BEIJING: China’s manufacturing activity fell for a fourth straight month in July while the services and construction sectors teetered on the brink of contraction, official surveys showed on Monday (Jul 31), threatening growth prospects for the third quarter.
Construction sector activity for July was its weakest since COVID-19-related workplace disruptions dissipated around February, data from the National Bureau of Statistics showed.
The world’s second-largest economy grew at a slow pace in the second quarter, as demand remained weak at home and abroad, leading the Politburo – a top decision-making body of the ruling Communist Party – to describe economic recovery as “tortuous”.
The official manufacturing purchasing managers’ index (PMI) inched up to 49.3 in July from 49.0 in June, staying below the 50-point mark that separates expansion from contraction.
That indicator last pointed to contraction for more than three consecutive months between May and October 2019, before the pandemic, suggesting that negative sentiment among factory managers had grown particularly persistent.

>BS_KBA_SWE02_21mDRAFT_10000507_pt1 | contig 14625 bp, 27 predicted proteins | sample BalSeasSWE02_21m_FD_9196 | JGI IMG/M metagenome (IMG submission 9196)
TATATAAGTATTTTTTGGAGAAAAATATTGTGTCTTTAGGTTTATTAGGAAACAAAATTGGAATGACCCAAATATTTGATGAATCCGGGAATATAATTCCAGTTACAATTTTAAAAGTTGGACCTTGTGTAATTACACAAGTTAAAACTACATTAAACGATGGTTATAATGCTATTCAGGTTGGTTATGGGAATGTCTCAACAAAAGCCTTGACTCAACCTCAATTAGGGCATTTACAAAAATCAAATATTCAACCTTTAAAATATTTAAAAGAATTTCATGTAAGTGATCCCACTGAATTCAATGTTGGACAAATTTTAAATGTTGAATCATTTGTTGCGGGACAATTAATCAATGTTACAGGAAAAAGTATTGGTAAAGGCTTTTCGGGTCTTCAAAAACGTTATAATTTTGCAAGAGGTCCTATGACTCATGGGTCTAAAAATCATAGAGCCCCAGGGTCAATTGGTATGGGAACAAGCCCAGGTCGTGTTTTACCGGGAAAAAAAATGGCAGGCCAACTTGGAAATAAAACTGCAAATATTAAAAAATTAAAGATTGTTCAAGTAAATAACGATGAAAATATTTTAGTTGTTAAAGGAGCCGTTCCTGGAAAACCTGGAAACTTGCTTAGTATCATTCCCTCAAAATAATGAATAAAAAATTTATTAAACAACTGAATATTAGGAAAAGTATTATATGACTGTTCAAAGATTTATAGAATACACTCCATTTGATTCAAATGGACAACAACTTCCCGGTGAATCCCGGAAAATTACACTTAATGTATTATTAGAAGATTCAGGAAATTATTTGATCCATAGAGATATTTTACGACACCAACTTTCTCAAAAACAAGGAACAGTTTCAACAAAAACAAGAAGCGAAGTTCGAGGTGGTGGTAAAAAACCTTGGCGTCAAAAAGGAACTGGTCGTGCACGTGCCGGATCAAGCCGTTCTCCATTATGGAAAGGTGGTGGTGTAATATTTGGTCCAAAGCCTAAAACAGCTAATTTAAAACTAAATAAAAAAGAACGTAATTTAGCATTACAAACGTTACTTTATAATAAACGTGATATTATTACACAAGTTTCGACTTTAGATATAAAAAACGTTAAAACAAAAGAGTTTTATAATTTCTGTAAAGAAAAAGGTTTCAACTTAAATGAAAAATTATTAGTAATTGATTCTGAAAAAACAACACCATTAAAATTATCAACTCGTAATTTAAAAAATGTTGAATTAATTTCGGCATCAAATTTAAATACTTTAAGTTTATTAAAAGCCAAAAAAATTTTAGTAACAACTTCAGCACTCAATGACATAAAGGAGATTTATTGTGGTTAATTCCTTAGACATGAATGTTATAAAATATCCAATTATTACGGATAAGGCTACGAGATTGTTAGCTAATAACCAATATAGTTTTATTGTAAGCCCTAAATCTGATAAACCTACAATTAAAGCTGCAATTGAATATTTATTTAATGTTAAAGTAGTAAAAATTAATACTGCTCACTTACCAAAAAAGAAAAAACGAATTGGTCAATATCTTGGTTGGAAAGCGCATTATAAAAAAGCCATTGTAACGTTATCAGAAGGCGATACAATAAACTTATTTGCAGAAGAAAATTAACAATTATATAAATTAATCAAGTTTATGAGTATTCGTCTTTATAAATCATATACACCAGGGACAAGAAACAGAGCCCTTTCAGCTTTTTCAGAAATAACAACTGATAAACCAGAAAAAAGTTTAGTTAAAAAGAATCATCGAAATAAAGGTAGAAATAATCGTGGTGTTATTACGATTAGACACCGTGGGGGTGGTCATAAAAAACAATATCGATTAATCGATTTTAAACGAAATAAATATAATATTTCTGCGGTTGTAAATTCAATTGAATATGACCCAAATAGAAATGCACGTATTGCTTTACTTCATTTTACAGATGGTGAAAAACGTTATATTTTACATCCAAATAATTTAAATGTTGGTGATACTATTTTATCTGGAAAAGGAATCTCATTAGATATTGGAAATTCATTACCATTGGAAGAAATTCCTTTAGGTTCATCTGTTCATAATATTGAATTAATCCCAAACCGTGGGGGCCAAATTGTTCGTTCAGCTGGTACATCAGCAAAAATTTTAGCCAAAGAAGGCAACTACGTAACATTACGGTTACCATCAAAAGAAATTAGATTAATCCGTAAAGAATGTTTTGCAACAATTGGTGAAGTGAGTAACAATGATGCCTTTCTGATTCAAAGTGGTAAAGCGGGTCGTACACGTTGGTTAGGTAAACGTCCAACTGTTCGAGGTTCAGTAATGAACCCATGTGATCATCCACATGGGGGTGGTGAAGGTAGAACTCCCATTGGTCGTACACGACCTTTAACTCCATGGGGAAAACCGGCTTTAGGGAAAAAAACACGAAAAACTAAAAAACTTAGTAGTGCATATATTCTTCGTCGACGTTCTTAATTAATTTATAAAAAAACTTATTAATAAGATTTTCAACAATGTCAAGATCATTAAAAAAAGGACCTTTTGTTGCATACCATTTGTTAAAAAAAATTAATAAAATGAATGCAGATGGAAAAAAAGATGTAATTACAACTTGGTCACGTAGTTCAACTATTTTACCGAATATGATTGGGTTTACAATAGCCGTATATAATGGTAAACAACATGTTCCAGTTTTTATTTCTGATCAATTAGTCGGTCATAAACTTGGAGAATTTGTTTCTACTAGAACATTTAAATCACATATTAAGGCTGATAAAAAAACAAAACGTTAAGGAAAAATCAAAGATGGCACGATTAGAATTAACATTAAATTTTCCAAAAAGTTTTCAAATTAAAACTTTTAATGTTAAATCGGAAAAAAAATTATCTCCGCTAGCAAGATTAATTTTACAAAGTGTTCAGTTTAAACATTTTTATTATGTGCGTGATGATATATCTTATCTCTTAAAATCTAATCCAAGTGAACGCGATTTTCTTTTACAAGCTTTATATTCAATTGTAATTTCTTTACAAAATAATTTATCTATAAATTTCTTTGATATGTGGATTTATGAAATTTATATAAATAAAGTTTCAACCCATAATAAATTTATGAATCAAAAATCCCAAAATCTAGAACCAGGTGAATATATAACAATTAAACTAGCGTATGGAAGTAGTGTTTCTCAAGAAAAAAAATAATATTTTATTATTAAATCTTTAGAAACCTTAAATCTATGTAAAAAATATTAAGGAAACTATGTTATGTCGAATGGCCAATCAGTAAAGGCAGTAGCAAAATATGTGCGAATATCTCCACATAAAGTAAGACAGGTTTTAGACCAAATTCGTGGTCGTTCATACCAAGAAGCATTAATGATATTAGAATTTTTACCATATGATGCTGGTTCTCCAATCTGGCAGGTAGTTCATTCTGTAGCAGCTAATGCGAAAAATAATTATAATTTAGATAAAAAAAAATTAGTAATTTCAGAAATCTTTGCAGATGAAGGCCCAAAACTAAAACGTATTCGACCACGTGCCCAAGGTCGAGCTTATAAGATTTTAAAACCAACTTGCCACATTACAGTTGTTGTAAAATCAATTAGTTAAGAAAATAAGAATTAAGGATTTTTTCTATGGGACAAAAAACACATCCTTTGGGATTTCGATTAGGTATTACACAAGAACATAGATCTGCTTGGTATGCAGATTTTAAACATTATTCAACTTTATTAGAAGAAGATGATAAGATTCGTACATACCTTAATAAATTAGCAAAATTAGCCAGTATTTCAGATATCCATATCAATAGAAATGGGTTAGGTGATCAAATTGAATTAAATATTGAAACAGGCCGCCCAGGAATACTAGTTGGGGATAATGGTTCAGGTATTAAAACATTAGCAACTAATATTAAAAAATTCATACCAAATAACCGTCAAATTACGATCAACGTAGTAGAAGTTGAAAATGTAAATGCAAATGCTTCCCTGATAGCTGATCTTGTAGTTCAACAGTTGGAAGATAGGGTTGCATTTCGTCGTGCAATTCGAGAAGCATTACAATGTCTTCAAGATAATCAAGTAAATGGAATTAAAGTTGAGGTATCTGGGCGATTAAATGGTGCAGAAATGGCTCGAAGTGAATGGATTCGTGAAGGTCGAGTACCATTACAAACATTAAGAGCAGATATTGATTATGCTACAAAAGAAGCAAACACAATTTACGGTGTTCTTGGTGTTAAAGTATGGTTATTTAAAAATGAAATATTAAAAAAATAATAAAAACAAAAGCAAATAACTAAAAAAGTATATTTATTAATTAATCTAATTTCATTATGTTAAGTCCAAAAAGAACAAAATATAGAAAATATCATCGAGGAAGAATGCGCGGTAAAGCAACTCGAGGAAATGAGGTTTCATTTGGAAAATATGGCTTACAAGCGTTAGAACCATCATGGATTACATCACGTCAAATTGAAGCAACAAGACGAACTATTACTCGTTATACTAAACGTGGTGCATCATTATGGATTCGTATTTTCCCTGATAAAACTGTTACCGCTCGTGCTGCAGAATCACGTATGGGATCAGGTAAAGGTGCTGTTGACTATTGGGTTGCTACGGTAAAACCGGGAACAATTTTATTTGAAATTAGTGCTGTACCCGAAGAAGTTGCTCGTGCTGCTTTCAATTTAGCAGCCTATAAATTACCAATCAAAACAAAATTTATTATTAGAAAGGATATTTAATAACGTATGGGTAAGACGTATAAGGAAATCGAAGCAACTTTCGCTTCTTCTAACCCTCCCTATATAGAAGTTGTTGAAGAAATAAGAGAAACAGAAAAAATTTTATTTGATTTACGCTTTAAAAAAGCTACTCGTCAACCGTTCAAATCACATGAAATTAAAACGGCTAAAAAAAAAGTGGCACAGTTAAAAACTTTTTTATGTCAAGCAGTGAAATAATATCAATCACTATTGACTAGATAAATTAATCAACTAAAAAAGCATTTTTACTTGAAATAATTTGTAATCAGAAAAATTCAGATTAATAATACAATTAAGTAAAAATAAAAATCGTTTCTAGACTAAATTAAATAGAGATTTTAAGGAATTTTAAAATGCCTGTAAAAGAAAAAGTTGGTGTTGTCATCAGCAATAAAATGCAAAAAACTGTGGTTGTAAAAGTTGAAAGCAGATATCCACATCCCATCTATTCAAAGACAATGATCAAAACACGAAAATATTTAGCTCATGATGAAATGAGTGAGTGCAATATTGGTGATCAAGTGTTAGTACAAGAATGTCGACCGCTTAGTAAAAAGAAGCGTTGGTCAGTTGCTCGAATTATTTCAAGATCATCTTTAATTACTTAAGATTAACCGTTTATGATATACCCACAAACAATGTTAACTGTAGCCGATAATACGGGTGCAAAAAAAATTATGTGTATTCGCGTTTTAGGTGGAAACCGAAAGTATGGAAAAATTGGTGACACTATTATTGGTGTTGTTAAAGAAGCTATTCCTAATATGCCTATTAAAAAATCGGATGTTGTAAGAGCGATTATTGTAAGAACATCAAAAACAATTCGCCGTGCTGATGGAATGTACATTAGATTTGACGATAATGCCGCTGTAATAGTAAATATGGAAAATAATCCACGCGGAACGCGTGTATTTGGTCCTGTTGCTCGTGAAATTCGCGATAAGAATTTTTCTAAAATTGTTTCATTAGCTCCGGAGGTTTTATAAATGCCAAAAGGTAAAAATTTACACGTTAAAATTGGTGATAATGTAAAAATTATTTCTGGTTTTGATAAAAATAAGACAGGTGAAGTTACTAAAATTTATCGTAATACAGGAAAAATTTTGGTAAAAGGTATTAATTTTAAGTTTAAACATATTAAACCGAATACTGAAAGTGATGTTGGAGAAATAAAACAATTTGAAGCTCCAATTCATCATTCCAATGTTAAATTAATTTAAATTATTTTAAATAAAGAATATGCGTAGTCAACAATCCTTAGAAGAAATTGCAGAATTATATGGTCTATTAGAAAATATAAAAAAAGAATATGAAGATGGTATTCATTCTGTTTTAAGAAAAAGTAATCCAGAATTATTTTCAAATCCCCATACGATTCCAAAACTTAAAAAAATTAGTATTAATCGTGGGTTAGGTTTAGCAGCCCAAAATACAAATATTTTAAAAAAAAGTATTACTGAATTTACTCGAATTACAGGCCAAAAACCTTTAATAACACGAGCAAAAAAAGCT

The non-manufacturing PMI, which incorporates sub-indexes for service sector activity and construction, dropped to 51.5 from June’s 53.2. The sub-index for construction, a large employer amid a broader unemployment crisis, fell from a high of 65.6 in March to 51.2 this month.
“The sharp fall in construction activity is a worrying sign of a potential death spiral in the property sector,” said Xu Tianchen, senior economist at the Economist Intelligence Unit.
“Meanwhile, we’re seeing improvements in inventory levels, suggesting that with destocking nearing its end, China’s manufacturing sector bottomed out in the second quarter,” he added.